Further work will be needed to determine whether tonotopic mapping of frequencies takes place in the zebrafish saccule. Whether or not tonotopy is responsible for the caudal localization of significant damage seen in our study, the minimal bundle loss observed in the rostral region may have been due to the high sound intensity that was used. Cotanche et al. (1987) found that chicks, which have a tonotopically organized basilar papilla, exhibited a secondary lesion site in the basilar papilla when exposed to high sound intensities, while lower intensities produced only a single lesion site.
In a noise-exposure study performed with goldfish, Smith et al. (2006) observed that hair bundle counts were not significantly different from hair cell nuclear counts from the hair cell layer in either control or noise-exposed saccules. In that study, the number of nuclei present in the saccule decreased following noise exposure, indicating disappearance of the entire hair cell following acoustic trauma. Although DAPI staining in our study was too diffuse to quantify cell loss, we found that the region of the saccule in which hair bundles were missing also exhibited patches devoid of DAPI staining, which strongly suggests that nuclei were lost. This same region of the saccule showed a significant increase in small, hole-like lesions (visualized with phalloidin) at 0 and 2 days following cessation of sound exposure, also suggesting that whole cells were lost in the zebrafish saccule following acoustic exposure. Two basic types of hair cell loss have been observed following acoustic injury. Investigators have noted that severely damaged hair cells may be ejected from the epithelium (Cotanche, 1987b; Cotanche et al., 1987; Cotanche and Dopyera, 1990) or disintegrate in situ (Raphael, 1993). In our study, it appears that hair cell ejection was a likely source of hair cell loss, given the presence of lesions in the saccular epithelium.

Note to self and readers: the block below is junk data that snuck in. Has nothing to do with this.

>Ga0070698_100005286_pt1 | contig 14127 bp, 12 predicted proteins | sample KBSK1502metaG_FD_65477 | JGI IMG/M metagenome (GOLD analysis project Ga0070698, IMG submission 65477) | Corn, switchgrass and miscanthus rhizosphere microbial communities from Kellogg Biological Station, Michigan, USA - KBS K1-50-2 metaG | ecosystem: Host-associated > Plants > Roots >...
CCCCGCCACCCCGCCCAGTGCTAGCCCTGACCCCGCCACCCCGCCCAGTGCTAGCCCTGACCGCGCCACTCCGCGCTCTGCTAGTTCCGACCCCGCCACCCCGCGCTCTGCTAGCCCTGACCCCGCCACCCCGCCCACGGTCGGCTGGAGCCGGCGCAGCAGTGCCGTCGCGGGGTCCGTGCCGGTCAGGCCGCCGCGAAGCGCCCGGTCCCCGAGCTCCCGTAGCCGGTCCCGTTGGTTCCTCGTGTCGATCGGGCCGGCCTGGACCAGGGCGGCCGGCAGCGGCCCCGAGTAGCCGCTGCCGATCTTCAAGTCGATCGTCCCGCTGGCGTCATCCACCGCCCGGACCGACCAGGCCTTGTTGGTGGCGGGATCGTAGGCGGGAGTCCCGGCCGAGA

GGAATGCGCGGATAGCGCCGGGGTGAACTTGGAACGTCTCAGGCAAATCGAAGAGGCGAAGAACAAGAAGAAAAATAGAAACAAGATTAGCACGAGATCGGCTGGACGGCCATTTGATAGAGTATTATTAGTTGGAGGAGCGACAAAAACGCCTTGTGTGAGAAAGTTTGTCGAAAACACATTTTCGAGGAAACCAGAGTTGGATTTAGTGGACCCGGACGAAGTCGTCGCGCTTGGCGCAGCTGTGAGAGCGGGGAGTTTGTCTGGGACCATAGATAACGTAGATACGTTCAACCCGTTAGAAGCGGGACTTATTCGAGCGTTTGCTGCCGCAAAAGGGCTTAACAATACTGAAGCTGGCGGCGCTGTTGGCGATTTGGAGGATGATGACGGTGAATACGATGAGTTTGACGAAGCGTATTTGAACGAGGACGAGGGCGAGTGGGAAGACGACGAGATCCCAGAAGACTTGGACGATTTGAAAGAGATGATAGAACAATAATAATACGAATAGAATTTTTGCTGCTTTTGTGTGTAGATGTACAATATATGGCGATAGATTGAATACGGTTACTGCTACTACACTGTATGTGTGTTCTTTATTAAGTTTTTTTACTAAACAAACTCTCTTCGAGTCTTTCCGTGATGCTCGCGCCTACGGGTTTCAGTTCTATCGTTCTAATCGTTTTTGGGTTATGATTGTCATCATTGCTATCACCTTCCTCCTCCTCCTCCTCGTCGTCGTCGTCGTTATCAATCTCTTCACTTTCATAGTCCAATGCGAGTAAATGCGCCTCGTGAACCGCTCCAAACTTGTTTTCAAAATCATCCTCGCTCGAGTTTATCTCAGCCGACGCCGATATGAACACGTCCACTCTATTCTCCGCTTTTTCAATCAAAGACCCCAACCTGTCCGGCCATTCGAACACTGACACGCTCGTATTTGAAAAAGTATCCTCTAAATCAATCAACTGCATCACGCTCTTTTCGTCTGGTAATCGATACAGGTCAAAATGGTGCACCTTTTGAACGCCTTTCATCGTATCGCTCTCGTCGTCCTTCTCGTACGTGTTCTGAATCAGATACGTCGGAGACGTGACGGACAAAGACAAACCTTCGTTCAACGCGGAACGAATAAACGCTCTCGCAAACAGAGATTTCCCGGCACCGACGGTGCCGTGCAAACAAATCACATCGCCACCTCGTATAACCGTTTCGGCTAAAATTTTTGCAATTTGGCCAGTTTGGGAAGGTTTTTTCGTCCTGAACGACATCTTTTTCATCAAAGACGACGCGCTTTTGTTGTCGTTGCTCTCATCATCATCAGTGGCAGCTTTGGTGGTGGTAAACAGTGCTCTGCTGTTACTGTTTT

Holes in the reticular lamina have been observed following exposure to intense noise and ototoxic drugs (Baird et al., 1993; Baird et al., 1996; Bohne, 1972, 1976; Bohne and Rabbitt, 1983; Lim, 1976), similar to those seen in our study with zebrafish. As part of the healing process, supporting cells expand to fill spaces that were previously occupied by hair cells or concurrently occupied by dying hair cells (Cotanche and Dopyera, 1990; Forge, 1985; Marsh et al., 1990; Raphael and Altschuler, 1991a, 1992) forming scars that preserve the integrity of the luminal membrane (Raphael and Altschuler, 1991a) and protect the sensory epithelium from leakage of endolymph (Bohne and Rabbitt, 1983). Scars appear rapidly in the auditory epithelium following damaging events- as early as 9 hours in the mammalian cochlea following exposure to ototoxic drugs (Raphael and Altschuler, 1991b). In the mammalian organ of Corti, scars formed by supporting cells are permanent (Bohne, 1976; Hawkins and Johnson, 1981; Raphael and Altschuler, 1991a). However, scar formations in the inner ears of non-amniotes are transient; supporting cells can directly transdifferentiate into hair cells or proliferate and produce daughter cells that differentiate into hair cells (Balak et al., 1990; Jones and Corwin, 1996; Raphael, 1992; Tsue et al, 1994; Warchol and Corwin, 1996).